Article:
Bottom Line: Firms that make an effort to be responsible are rewarded more than those that seek only to make money.
Which organizational values guide the strategies and philosophies of the most admired firms in the world? Financial growth ranks surprisingly low and is never such organizations’ predominant focus, according to a new study. Instead, corporate social responsibility (CSR) emerges as the foundation of leading companies’ corporate blueprints.
The authors analyzed the core values espoused by the 34 firms that made Fortune’s list of the 50 most admired companies for each of the last five years. The list is based on an annual survey of more than 15,000 analysts, directors, and executives. Fortune ranks the world’s largest companies—those with annual revenues of US$10 billion or more—according to nine attributes that speak to reputation, including the level of innovation, personnel management, and the quality of products and services.
In most cases, firms’ core value statements are easily located on their websites. On average, companies in the sample defined about six core tenets, suggesting that business models should be founded on a few essential, easily understandable principles. These values drive a firm’s direction, mission, and vision, the authors note, and can provide stability in times of organizational change or transition. In this way, corporate values represent a source of uniqueness for leading companies; they can’t be fabricated or imported but must be carefully cultivated by top managers.
For example, Marriott International emphasizes five pillars: one dedicated to customers (“embrace the change”), one to employees (“put people first”), one to the pursuit of excellence, two to CSR (“act with integrity” and “serve our world”), and none to financial growth.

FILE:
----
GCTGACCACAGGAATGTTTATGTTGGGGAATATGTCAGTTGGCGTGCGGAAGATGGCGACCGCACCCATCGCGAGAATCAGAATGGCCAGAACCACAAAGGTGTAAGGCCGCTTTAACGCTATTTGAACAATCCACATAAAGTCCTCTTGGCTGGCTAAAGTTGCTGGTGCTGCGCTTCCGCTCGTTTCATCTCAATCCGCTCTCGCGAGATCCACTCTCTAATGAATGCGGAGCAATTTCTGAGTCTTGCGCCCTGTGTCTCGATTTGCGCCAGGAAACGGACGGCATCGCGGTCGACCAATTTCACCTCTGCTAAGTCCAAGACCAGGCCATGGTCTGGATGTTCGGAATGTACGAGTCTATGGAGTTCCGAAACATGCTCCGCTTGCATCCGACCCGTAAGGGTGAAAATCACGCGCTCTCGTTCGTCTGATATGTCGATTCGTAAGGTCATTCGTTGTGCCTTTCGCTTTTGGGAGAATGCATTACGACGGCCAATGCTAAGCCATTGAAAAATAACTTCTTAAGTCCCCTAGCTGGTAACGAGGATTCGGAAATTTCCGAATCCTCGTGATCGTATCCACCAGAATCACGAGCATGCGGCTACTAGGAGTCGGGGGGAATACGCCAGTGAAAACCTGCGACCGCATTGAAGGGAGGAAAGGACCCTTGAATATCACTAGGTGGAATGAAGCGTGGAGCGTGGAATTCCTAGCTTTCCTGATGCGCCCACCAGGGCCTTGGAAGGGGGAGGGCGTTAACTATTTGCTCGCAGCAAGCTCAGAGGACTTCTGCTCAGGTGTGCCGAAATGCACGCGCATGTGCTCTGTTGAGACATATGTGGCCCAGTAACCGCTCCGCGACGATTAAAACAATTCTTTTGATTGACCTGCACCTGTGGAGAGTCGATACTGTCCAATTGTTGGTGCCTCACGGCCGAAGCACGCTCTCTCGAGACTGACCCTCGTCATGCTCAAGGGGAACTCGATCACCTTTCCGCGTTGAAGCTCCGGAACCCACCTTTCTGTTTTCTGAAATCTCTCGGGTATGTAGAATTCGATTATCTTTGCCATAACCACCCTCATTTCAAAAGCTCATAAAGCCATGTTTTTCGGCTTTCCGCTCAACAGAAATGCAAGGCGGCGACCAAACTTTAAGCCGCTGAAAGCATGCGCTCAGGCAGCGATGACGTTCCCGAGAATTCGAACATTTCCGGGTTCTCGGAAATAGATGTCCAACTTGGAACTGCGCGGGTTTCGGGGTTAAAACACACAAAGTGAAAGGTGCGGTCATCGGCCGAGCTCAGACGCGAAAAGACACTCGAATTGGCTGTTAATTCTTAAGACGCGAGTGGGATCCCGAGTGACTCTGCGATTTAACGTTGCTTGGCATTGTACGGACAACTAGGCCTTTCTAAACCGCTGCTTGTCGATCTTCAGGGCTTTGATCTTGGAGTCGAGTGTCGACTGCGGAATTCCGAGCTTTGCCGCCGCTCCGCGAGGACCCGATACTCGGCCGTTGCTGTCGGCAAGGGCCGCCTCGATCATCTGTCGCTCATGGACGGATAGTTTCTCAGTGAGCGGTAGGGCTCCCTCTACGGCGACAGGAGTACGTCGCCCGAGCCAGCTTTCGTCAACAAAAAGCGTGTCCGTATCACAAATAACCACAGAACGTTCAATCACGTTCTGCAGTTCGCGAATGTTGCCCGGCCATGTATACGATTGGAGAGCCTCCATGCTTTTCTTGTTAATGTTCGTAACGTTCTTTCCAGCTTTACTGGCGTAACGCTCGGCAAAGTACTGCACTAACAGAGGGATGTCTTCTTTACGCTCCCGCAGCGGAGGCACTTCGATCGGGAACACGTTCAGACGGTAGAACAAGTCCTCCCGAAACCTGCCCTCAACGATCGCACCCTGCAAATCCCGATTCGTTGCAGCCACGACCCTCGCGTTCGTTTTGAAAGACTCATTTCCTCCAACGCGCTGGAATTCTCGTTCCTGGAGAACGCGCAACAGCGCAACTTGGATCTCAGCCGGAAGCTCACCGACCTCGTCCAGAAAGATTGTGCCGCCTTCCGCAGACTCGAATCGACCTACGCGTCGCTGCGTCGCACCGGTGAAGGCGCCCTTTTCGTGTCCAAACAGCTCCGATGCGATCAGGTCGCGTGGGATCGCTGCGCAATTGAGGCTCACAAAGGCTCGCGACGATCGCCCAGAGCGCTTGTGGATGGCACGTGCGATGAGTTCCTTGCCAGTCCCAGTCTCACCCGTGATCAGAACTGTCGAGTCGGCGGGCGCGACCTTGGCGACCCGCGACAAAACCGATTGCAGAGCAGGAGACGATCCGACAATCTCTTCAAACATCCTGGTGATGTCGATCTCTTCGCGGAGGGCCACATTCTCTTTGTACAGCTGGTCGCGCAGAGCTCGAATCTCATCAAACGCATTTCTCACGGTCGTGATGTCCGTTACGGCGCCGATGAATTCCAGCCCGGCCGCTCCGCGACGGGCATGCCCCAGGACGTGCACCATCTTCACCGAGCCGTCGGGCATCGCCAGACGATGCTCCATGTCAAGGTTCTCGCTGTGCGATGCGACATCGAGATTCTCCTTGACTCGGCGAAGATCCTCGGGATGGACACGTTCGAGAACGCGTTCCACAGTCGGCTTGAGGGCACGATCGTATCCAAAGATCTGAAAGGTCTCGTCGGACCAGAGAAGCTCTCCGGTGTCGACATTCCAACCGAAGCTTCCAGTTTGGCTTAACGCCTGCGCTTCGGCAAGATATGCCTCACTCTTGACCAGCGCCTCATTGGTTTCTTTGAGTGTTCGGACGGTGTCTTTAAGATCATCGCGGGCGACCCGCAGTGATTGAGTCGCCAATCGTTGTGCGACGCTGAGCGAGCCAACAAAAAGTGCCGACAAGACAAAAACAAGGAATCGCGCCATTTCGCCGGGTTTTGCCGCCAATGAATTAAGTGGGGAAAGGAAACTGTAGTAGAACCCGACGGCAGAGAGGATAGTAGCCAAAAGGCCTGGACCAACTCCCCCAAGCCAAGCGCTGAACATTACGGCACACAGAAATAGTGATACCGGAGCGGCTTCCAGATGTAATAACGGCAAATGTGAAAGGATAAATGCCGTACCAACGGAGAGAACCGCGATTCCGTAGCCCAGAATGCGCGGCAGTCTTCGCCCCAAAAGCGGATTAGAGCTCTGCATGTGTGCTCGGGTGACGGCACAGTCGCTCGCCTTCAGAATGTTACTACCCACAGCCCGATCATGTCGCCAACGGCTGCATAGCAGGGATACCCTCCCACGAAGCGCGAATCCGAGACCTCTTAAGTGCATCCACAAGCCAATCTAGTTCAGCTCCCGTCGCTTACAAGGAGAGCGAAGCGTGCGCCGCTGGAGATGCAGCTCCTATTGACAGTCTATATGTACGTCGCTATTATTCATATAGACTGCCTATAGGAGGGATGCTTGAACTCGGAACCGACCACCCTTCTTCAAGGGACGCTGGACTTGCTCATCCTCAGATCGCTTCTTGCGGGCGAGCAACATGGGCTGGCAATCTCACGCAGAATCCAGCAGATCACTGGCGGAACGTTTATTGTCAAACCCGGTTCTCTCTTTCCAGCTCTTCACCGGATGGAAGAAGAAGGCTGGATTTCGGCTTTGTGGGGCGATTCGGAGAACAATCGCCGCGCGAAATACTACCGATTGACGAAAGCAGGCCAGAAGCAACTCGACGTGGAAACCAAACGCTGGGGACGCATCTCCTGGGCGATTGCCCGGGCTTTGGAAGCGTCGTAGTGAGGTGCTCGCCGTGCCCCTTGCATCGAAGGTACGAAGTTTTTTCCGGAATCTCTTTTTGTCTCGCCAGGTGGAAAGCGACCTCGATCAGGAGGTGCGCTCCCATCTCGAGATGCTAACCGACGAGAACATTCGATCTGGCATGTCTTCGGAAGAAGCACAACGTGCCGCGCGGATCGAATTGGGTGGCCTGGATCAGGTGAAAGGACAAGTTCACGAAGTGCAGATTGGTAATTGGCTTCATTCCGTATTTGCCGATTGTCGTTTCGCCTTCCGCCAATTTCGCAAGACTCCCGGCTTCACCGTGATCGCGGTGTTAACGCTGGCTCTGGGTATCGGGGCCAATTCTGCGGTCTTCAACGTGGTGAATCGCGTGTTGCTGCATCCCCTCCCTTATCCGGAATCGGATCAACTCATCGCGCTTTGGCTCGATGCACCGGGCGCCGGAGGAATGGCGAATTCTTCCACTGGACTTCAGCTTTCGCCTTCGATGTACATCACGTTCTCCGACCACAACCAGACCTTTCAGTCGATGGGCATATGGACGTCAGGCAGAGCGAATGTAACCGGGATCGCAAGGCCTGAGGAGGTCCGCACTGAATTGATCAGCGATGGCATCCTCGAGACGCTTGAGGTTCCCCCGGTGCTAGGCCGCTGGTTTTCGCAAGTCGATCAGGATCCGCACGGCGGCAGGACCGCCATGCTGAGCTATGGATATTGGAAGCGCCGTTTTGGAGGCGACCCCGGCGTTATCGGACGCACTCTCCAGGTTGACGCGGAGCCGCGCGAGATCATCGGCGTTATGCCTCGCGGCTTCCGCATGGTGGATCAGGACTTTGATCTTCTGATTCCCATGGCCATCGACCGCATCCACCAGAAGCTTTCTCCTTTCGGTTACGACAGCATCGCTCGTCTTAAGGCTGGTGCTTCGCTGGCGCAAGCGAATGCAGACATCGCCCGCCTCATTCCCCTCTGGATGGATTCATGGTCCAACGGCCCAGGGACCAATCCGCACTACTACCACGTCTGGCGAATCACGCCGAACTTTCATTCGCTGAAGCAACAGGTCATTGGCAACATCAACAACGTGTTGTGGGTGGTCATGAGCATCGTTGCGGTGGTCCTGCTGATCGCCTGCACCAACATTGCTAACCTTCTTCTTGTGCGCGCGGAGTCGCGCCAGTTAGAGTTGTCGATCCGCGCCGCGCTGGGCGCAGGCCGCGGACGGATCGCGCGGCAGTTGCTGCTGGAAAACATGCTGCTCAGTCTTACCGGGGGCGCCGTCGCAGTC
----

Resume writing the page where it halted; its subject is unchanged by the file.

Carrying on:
Although CSR was never the only core orientation declared by any company in the study, it shows up more than any other focus in firms’ value statements. Clearly, these leading companies have come to see CSR as a tactical necessity and are sensitive to lapses in their business practices that could alienate the public and cause a costly backlash.
Leading companies have come to see CSR as a tactical necessity.
Paradoxically, economic growth was the value least mentioned and emphasized. Companies certainly have to make money. But even though all of the world’s most admired companies turned a hefty profit, none placed this fairly narrow goal above the broader, deeper pledge to produce sustainable value for its community and stakeholders.
Recent financial scandals, privacy breaches, and environmental disasters have heightened the focus of analysts, the media, and shareholders on companies’ core values—and how they shape firms’ responses to vital issues that influence their businesses.
“Thus,” the authors conclude, “contrary to the objections of those who consider CSR both useless and detrimental because it distracts companies from their primary goal of profit maximization, our analysis confirmed the strict relation between high revenues, global admiration, and social responsibility.”
Source: “An Analysis of the Organizational Core Values of the World’s Most Admired Companies,” by Maria Assunta Barchiesi and Agostino La Bella (both from the University of Rome Tor Vergata), Knowledge and Process Management, July/Sept. 2014, vol. 21, no. 3